Following the results of an international team of researchers from Denmark, Germany and the United States, it is positioned amongst the 25 largest crater in the world with a diameter of more than 31 kilometers.
The crater was discovered when one kilometer-long iron meteorite collapsed in northern Greenland and was buried beneath the ice of Iyad.
Professor of the Center for Geodesy of the Natural History Museum, Kurt H. Kaier explains: "The crater is very well preserved, and it is surprising, as ice is an excellent erosive agent that allows you to quickly eradicate traces of impact. Denmark.
"That is, the crater should be very young in geological terms," he said.
Researchers suggest that the craters were formed at Plastocene about 12,000 years ago, until the end of the last ice age, but many studies are needed to determine the date.
The first signs of the crater were until July 2015, when researchers examined a new map of topography under Greenland Ice Leaf and noticed a large circular depression that had not been previously identified.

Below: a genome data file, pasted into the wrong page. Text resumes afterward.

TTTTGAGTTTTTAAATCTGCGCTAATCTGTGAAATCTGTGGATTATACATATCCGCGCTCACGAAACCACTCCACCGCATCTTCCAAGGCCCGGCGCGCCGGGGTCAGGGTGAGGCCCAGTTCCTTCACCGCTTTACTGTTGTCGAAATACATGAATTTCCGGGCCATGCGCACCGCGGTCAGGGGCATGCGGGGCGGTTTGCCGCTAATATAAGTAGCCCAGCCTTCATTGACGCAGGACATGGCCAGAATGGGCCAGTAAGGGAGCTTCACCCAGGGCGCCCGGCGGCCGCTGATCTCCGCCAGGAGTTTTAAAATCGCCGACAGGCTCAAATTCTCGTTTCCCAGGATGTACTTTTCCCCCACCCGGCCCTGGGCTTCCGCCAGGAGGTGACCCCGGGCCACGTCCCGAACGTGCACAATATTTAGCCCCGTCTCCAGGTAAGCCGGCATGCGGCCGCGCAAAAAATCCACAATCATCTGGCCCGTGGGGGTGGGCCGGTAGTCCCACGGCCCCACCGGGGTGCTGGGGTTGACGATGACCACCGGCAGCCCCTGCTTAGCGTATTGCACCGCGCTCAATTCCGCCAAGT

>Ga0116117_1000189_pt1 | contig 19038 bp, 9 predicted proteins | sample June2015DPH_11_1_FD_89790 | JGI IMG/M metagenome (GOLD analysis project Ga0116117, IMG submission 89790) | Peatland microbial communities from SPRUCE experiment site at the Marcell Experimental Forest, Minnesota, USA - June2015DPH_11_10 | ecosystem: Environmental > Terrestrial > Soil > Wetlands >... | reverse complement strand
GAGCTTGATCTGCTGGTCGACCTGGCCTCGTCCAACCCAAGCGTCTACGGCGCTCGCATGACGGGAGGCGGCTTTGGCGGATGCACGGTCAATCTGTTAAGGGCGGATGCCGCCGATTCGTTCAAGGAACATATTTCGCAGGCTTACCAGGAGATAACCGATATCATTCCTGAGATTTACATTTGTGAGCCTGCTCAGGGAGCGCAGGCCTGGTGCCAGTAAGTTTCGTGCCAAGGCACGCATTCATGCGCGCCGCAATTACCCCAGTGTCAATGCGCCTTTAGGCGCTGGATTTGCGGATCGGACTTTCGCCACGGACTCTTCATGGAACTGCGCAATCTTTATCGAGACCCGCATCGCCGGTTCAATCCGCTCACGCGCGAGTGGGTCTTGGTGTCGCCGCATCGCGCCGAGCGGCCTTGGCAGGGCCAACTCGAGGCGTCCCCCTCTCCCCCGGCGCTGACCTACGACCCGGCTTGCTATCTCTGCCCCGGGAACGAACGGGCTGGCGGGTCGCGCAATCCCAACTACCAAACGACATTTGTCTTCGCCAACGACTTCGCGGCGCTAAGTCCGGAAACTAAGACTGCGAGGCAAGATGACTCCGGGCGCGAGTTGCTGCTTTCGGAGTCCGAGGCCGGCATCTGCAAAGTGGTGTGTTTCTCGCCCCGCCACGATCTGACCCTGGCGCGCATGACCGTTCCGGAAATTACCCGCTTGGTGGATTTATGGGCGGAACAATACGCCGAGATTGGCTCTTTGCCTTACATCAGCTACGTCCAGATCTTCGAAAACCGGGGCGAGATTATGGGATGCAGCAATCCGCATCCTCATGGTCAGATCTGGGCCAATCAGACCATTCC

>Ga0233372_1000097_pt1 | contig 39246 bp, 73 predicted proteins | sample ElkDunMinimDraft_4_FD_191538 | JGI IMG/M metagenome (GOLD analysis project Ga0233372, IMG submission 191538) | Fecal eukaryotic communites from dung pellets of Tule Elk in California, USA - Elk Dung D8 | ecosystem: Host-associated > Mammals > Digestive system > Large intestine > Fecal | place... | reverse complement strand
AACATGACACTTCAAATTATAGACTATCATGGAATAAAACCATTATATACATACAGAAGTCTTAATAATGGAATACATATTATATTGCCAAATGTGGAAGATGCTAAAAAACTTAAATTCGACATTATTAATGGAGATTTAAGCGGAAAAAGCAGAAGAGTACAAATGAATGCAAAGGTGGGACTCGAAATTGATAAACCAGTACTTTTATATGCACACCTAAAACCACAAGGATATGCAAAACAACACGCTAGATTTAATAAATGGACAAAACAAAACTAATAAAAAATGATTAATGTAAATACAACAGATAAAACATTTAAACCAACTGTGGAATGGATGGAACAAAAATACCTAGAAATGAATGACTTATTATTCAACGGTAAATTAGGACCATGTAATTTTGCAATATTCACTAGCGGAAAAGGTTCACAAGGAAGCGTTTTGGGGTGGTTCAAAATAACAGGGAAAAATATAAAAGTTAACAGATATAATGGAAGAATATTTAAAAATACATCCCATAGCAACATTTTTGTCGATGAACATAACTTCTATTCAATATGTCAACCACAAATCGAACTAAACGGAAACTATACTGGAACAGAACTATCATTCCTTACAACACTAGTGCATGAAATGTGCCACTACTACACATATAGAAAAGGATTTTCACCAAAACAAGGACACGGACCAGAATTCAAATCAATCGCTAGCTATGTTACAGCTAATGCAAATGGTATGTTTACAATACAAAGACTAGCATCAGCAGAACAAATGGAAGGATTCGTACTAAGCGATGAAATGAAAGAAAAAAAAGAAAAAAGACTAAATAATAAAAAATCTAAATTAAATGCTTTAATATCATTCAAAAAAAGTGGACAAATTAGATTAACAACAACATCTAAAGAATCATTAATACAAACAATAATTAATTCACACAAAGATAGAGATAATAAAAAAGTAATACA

They decided to fly from the Gaivat Glacier with a new and powerful ice radar developed by the Kansas University of Germany (Germany) and to send Alfred Wegener's research aircraft in Germany.
The modern radar "surpasses all expectations and depicts depression with delusional particles," says NASA's ice ocean, Joseph McGregor.
In order to confirm radar data, the study of rocky rocks near glaciers and sediments revealed quartz, glass and other elements associated with meteorite effects.
The next step in the research is to determine the effect of the impact and how and how the Earth's climate is affected.